Despite its title, Joy Division (now available on DVD) could’ve just as easily been titled Manchester. As we’re told in the film’s opening moments, this is a documentary about a city, not a pop band. Filmmaker Grant Gee, responsible for Radiohead’s 1998 tour doc Meeting People Is Easy, brings into focus the political and cultural revolution of a post-industrial British city and four young men who were looking for their place in the ruins.
To help with his informative chronological account of Joy Division and the genius of singer Ian Curtis, who hanged himself in 1980, Gee called upon just about every major player involved with the band, including surviving members Bernard Sumner, Peter Hook and Stephen Morris (otherwise known as three-fourths of New Order). Sumner says that he never liked listening to the band’s first record, 1979’s Unknown Pleasures, and that Manchester was so ugly, he never saw a tree until he was nine years old.
Continue reading “New Joy Division Documentary Released On DVD”
For a moment, sandwiched between soliloquies on art and artists, David Berman pauses. He looks around his Manhattan hotel room. He looks up, down and at Cassie, his wife and bandmate. And then, as you wait for his words just as you would in song, he begins again: “I always say things I don’t believe.”
It’s a cryptic-enough statement from a songwriter whose lyrical abracadabra and syntax have kept fans hungering for more since he first started putting them to tape on 1994 debut Starlite Walker. Under the Silver Jews moniker, Berman’s development as an artist—and as a human being—has taken turns too numerous to count. It was here in New York City that it all began, Berman having started the group in 1990 with college buddies and Pavement upstarts Stephen Malkmus and Bob Nastanovich.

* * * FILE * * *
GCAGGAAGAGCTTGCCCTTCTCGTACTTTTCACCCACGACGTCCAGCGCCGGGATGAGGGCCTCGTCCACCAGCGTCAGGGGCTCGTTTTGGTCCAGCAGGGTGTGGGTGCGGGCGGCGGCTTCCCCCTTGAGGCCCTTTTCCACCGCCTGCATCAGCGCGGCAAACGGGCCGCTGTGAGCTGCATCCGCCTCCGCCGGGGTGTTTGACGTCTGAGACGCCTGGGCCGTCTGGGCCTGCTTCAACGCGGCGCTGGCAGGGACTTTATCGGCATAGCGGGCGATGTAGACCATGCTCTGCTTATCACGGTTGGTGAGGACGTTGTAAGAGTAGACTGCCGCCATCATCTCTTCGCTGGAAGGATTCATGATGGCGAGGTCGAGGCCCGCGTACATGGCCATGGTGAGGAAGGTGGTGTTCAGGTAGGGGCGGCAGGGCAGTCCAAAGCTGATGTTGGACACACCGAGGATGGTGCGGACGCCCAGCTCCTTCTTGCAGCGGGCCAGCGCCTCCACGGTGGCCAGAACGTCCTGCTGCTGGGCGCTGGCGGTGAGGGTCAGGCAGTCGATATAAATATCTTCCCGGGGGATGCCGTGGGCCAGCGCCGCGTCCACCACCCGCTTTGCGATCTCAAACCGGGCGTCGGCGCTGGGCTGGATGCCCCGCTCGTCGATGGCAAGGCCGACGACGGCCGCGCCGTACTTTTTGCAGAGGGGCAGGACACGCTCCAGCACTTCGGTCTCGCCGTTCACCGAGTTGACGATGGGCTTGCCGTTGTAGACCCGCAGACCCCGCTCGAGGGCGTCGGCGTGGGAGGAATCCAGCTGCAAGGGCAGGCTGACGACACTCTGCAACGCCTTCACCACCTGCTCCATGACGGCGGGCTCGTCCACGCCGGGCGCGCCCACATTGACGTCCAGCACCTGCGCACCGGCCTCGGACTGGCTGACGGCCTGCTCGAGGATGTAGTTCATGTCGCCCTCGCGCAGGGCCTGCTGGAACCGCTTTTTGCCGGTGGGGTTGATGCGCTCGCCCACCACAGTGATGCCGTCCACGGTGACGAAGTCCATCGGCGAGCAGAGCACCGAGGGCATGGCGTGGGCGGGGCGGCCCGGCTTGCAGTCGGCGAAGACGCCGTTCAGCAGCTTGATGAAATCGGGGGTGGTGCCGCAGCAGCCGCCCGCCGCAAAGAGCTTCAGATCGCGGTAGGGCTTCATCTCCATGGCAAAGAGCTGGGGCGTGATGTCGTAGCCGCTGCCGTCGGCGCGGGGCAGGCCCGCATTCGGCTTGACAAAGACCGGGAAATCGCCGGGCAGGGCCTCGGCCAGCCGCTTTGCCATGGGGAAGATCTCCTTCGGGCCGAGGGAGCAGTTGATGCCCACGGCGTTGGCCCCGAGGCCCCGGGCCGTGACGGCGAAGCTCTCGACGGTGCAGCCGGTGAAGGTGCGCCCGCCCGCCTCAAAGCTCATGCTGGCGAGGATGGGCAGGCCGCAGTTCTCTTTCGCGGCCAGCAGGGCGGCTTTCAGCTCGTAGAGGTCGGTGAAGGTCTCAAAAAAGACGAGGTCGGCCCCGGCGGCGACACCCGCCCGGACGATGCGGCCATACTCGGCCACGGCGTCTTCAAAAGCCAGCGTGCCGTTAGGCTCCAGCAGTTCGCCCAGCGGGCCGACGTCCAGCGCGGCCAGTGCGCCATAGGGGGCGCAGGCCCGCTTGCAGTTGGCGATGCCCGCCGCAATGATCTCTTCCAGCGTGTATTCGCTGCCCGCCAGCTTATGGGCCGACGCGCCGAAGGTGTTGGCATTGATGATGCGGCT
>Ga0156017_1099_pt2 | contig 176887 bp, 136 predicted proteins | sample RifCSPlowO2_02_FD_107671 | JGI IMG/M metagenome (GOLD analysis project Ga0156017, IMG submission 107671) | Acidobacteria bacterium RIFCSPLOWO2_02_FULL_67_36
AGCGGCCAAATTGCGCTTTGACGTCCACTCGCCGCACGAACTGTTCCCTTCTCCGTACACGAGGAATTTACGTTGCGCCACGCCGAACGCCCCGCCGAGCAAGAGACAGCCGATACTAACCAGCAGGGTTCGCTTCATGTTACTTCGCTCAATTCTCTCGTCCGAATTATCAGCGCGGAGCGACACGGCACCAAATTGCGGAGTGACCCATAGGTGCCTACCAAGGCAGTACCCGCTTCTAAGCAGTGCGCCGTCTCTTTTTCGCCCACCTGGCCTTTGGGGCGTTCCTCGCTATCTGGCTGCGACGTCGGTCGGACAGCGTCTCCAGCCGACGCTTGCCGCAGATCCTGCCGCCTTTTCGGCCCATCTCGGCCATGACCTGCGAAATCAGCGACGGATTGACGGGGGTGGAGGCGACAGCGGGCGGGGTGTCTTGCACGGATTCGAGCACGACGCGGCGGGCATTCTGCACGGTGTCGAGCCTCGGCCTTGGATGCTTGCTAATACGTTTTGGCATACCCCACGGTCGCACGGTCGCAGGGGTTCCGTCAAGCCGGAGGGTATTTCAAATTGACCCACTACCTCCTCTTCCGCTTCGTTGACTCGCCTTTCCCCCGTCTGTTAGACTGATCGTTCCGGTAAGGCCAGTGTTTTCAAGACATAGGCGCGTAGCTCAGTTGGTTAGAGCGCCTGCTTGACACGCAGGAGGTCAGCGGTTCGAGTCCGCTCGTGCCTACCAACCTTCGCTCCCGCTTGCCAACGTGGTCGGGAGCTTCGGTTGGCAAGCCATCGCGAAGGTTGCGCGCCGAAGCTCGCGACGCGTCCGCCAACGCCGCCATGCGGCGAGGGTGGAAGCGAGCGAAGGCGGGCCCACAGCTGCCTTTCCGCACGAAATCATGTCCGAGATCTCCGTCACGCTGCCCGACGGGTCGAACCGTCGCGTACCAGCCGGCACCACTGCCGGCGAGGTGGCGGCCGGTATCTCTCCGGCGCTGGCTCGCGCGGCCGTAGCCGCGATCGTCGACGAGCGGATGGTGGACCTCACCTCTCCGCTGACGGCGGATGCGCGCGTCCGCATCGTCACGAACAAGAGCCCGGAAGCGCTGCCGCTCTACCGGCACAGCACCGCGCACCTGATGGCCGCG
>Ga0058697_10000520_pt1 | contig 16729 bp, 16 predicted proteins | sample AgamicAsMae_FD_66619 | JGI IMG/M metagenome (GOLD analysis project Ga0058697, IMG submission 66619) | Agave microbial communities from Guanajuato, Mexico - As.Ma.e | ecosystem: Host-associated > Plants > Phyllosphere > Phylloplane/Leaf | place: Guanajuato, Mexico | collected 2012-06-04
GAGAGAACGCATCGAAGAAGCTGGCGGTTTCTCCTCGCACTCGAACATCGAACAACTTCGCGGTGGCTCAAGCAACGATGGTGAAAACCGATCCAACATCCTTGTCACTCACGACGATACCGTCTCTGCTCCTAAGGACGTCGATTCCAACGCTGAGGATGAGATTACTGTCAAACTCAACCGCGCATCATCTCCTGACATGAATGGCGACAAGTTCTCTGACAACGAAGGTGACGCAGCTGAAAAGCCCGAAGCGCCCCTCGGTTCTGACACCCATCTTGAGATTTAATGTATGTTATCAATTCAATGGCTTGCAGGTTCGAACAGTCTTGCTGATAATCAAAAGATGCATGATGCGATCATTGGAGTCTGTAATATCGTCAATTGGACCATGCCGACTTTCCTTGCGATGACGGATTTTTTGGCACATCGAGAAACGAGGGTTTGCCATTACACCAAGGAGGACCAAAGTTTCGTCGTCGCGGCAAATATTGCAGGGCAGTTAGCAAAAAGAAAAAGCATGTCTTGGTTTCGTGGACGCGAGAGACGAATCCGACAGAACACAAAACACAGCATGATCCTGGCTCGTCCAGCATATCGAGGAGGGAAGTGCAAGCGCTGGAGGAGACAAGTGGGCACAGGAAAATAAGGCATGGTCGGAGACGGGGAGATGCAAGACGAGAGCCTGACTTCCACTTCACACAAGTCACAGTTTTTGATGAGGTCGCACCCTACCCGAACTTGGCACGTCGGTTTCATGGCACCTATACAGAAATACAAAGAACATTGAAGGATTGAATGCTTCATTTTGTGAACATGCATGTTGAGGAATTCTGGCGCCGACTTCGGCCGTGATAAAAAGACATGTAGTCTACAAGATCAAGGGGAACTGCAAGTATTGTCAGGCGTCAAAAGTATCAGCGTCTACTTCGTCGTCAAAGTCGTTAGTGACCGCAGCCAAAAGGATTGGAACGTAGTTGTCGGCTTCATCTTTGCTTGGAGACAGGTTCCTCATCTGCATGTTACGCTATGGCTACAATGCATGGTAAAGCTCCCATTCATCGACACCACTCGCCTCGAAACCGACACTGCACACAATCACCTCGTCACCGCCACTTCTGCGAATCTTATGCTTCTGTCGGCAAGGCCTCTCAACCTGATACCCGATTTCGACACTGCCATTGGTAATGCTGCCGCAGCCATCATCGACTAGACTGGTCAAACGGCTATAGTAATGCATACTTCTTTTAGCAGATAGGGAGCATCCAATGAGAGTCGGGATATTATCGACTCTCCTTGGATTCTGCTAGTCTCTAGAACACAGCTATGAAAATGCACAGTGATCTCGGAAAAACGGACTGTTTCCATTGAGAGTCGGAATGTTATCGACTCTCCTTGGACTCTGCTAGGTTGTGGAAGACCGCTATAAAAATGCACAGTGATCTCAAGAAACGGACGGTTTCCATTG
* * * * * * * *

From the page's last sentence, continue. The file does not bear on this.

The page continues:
Continue reading “Silver Jews: David Berman Lets In Light And Love”
The Notwist’s last album, 2003’s Neon Golden, was irresistibly catchy and irretrievably downbeat. Both of those qualities are muted on The Devil, You + Me, the German combo’s long-in-the-making follow-up. Brothers Markus (guitar, voice) and Micha (bass) Acher, electronics wrangler Martin Grestchmann and new drummer Andreas Haberl have woven a 20-piece orchestra into an already rich sonic field in which electronic beats and dubby effects co-exist with crisp guitar pop. No single component dominates; instead, a parade of endlessly changing sound effects and synth tones keep some structurally simple songs interesting. Take “Gloomy,” whose Brazilian-flavored acous-tic-guitar chords burst out of a bit of static, then slowly gain presence behind Acher’s fuzz-coated voice and a Windex-clean synthesizer. Keyboards, loops and horns coalesce and recede while Acher’s earnest vocal reels out a paradoxically defiant lyric. Each song performs a similar trick, working elements in and out of the mix. The Devil, You + Me’s flaw lies in its presumption that you’ll be so taken with the sounds that you’ll wait around for the hooks to show up. Ultimately, they do, but if they were buses, you might’ve already hailed a cab by the time they arrive. [www.dominorecordco.com]